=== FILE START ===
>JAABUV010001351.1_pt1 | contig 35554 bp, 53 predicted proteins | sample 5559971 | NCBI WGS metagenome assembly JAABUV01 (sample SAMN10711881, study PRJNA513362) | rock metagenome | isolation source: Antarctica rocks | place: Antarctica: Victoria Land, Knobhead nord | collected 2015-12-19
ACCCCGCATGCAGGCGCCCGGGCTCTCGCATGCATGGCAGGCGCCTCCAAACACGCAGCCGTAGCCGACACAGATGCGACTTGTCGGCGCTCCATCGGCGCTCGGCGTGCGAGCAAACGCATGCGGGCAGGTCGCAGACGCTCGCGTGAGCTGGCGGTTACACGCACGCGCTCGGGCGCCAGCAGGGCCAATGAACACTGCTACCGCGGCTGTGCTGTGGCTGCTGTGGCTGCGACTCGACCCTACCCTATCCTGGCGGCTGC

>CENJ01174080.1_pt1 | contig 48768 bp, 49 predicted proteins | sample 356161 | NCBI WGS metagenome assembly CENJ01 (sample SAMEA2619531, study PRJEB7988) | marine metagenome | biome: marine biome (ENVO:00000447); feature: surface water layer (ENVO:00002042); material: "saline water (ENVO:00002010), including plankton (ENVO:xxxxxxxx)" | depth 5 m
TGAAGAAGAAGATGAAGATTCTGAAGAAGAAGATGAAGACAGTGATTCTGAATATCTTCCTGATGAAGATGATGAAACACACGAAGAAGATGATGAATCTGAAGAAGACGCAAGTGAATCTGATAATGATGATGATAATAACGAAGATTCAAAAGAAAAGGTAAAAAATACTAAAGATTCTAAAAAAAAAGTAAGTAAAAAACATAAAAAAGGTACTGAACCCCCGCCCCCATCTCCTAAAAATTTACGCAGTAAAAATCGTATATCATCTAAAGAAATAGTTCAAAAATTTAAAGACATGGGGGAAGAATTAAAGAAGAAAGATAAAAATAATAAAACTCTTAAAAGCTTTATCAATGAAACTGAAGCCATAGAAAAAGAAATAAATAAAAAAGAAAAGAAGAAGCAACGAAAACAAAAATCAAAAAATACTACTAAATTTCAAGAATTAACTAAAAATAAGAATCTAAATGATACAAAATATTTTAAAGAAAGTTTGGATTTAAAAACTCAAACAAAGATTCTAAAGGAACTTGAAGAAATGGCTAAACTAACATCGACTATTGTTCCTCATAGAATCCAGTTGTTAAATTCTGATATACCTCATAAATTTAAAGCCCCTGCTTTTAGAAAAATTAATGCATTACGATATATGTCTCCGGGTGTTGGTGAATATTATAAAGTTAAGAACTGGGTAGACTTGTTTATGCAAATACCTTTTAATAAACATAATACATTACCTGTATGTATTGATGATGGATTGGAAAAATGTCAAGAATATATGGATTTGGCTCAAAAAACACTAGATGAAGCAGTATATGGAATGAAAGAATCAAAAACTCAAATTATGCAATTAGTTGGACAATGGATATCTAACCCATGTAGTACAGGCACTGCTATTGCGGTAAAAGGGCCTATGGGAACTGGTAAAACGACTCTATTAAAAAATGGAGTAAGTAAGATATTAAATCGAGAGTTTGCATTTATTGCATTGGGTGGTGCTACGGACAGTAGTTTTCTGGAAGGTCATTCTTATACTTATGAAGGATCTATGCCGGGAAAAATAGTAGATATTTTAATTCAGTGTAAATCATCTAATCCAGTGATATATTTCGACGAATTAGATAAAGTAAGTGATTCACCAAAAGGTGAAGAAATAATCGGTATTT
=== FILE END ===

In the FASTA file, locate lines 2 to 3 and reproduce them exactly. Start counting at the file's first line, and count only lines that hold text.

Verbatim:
ACCCCGCATGCAGGCGCCCGGGCTCTCGCATGCATGGCAGGCGCCTCCAAACACGCAGCCGTAGCCGACACAGATGCGACTTGTCGGCGCTCCATCGGCGCTCGGCGTGCGAGCAAACGCATGCGGGCAGGTCGCAGACGCTCGCGTGAGCTGGCGGTTACACGCACGCGCTCGGGCGCCAGCAGGGCCAATGAACACTGCTACCGCGGCTGTGCTGTGGCTGCTGTGGCTGCGACTCGACCCTACCCTATCCTGGCGGCTGC

>CENJ01174080.1_pt1 | contig 48768 bp, 49 predicted proteins | sample 356161 | NCBI WGS metagenome assembly CENJ01 (sample SAMEA2619531, study PRJEB7988) | marine metagenome | biome: marine biome (ENVO:00000447); feature: surface water layer (ENVO:00002042); material: "saline water (ENVO:00002010), including plankton (ENVO:xxxxxxxx)" | depth 5 m